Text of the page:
Bar and Bench - Indian Legal news
Framing of charges to be coupled with detailed reasoning? Supreme Court says No

Framing of charges to be coupled with detailed reasoning? Supreme Court says No

Shruti Mahajan

The Supreme Court on Tuesday reiterated that detailed reasons are not required to be recorded by the judge at the stage of framing of charges in a criminal trial under Section 228 of the Code of Criminal Procedure (CrPC).

The Bench of Justices R Banumathi, AS Bopanna, and Hrishikesh Roy further held that only a prima facie case is needed to be considered at this point, and that the law does not require for an elaborate inquiry under Section 228 CrPC. The judgment states,

“For framing the charges under Section 228 Crl.P.C., the judge is not required to record detailed reasons. As pointed out earlier, at the stage of framing the charge, the court is not required to hold an elaborate enquiry; only prima facie case is to be seen.”

This judgment was delivered in an appeal against a decision of the Madhya Pradesh High Court, which had quashed the charges against accused persons on the ground that the trial court failed to apply its judicial mind while framing of charges. The High Court had held that the trial court ought to apply its mind while framing charges and must give concise reasons for the charges framed. This order was challenged by the complainant-appellant before the Supreme Court.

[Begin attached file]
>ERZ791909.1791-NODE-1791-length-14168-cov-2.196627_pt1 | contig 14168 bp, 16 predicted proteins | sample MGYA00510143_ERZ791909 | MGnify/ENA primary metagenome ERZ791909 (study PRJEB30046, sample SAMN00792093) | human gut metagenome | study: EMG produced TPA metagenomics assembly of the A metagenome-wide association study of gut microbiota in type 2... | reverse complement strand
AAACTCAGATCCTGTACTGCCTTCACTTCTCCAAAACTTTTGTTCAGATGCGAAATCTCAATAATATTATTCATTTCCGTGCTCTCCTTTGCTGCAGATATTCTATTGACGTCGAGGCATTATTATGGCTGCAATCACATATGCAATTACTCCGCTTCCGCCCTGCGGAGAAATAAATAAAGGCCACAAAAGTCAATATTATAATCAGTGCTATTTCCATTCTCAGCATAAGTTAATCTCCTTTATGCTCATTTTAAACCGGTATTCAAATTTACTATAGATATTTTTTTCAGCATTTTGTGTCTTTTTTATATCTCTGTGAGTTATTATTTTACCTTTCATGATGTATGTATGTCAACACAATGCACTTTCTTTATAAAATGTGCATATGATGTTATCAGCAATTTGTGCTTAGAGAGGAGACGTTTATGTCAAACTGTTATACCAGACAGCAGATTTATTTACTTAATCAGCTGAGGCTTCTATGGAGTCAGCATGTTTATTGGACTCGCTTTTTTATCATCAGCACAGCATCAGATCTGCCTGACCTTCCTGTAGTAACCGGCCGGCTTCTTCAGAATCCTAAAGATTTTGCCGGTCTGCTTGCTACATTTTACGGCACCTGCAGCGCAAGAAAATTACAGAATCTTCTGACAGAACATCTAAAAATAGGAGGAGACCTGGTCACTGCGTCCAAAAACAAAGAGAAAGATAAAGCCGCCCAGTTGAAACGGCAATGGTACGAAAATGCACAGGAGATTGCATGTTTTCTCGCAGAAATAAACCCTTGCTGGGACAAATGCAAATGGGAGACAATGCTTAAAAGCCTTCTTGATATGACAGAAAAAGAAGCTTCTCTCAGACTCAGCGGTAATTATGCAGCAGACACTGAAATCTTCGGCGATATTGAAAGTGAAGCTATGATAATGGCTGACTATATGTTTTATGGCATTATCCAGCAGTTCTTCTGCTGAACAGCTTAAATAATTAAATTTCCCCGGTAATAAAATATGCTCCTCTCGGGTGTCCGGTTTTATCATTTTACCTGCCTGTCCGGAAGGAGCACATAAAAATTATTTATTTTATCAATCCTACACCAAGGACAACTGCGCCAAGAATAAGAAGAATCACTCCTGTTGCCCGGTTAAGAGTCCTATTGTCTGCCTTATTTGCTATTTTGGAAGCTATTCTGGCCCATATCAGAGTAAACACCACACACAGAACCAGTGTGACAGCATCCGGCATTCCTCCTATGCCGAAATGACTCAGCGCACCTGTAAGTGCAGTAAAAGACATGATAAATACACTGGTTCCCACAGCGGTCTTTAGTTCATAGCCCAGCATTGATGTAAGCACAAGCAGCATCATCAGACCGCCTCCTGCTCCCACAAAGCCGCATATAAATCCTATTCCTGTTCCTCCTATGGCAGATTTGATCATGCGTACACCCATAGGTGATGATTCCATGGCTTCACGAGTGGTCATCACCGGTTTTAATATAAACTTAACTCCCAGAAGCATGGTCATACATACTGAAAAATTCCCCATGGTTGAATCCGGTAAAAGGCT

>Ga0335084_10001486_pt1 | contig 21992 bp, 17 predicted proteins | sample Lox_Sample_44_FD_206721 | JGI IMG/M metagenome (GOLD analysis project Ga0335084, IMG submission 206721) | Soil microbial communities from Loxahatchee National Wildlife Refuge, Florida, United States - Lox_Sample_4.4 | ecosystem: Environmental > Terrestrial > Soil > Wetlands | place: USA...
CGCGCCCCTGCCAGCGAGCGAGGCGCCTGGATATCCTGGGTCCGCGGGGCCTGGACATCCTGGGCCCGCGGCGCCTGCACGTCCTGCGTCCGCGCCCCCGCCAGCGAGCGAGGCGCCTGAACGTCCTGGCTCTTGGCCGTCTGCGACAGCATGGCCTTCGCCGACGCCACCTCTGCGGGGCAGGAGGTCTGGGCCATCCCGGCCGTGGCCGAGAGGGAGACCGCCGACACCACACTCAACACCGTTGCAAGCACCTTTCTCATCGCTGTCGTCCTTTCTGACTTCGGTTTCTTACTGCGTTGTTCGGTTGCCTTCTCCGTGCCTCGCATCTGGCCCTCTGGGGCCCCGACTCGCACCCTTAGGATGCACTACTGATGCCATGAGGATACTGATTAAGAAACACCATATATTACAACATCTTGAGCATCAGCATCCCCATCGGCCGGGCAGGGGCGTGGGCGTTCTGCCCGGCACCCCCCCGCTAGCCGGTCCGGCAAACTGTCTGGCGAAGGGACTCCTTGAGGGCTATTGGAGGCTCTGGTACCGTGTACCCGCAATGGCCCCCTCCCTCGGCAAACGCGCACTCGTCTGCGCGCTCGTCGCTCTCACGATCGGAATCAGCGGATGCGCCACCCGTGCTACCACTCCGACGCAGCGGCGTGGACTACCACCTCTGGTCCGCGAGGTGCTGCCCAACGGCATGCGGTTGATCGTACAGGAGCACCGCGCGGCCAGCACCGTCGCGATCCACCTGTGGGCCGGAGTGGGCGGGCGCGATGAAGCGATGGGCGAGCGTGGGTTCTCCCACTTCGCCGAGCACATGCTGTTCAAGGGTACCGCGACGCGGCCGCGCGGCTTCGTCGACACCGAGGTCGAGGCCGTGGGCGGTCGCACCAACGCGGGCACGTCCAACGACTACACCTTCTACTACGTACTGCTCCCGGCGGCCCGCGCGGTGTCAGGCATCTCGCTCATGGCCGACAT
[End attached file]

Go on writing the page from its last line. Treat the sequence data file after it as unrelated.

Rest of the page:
The Supreme Court, while dealing with the issue at hand, delved into the scope of Sections 226, 227, and 228 of the CrPC. While Section 226 of the Code provides for opening of the criminal case by the public prosecutor, Section 227 provides for discharging of the accused persons if there are insufficient grounds to proceed against them.

The judge may proceed with framing the charges against an accused under Section 228 if, after perusal of the records and documents, there is prima facie reason to presume that a triable offence may have been committed by the accused. The judge is not required to record his reasons for framing of charges, the Supreme Court observed, placing reliance on the precedents laid down in this regard. The Court said,

“On perusal of record and hearing of parties, if the judge is of the opinion that there is sufficient ground for presuming that the accused has committed the offence triable by the Court of Session, he shall frame the charge against the accused for such  offence.”

The Bench, therefore, found the High Court’s decision liable to be set aside and reinstated the charges framed against the accused persons in the instant case.

[Read the judgment]